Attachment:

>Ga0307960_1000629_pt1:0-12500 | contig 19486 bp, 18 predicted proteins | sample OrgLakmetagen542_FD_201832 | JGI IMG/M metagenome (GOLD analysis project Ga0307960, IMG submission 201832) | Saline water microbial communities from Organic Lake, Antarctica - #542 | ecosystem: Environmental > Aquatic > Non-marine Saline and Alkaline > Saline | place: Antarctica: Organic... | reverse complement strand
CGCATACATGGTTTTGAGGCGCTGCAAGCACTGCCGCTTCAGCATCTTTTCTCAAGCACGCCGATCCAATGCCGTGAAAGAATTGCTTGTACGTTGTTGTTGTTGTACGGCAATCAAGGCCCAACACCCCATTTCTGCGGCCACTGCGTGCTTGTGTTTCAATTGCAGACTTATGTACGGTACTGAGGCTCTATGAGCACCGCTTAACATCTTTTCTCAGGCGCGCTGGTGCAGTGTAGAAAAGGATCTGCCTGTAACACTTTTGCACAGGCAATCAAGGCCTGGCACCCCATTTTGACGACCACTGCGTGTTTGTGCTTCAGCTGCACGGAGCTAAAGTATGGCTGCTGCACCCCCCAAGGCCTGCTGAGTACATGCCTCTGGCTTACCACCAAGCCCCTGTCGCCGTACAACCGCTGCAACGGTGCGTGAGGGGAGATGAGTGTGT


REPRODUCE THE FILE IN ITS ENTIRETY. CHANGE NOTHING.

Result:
>Ga0307960_1000629_pt1:0-12500 | contig 19486 bp, 18 predicted proteins | sample OrgLakmetagen542_FD_201832 | JGI IMG/M metagenome (GOLD analysis project Ga0307960, IMG submission 201832) | Saline water microbial communities from Organic Lake, Antarctica - #542 | ecosystem: Environmental > Aquatic > Non-marine Saline and Alkaline > Saline | place: Antarctica: Organic... | reverse complement strand
CGCATACATGGTTTTGAGGCGCTGCAAGCACTGCCGCTTCAGCATCTTTTCTCAAGCACGCCGATCCAATGCCGTGAAAGAATTGCTTGTACGTTGTTGTTGTTGTACGGCAATCAAGGCCCAACACCCCATTTCTGCGGCCACTGCGTGCTTGTGTTTCAATTGCAGACTTATGTACGGTACTGAGGCTCTATGAGCACCGCTTAACATCTTTTCTCAGGCGCGCTGGTGCAGTGTAGAAAAGGATCTGCCTGTAACACTTTTGCACAGGCAATCAAGGCCTGGCACCCCATTTTGACGACCACTGCGTGTTTGTGCTTCAGCTGCACGGAGCTAAAGTATGGCTGCTGCACCCCCCAAGGCCTGCTGAGTACATGCCTCTGGCTTACCACCAAGCCCCTGTCGCCGTACAACCGCTGCAACGGTGCGTGAGGGGAGATGAGTGTGT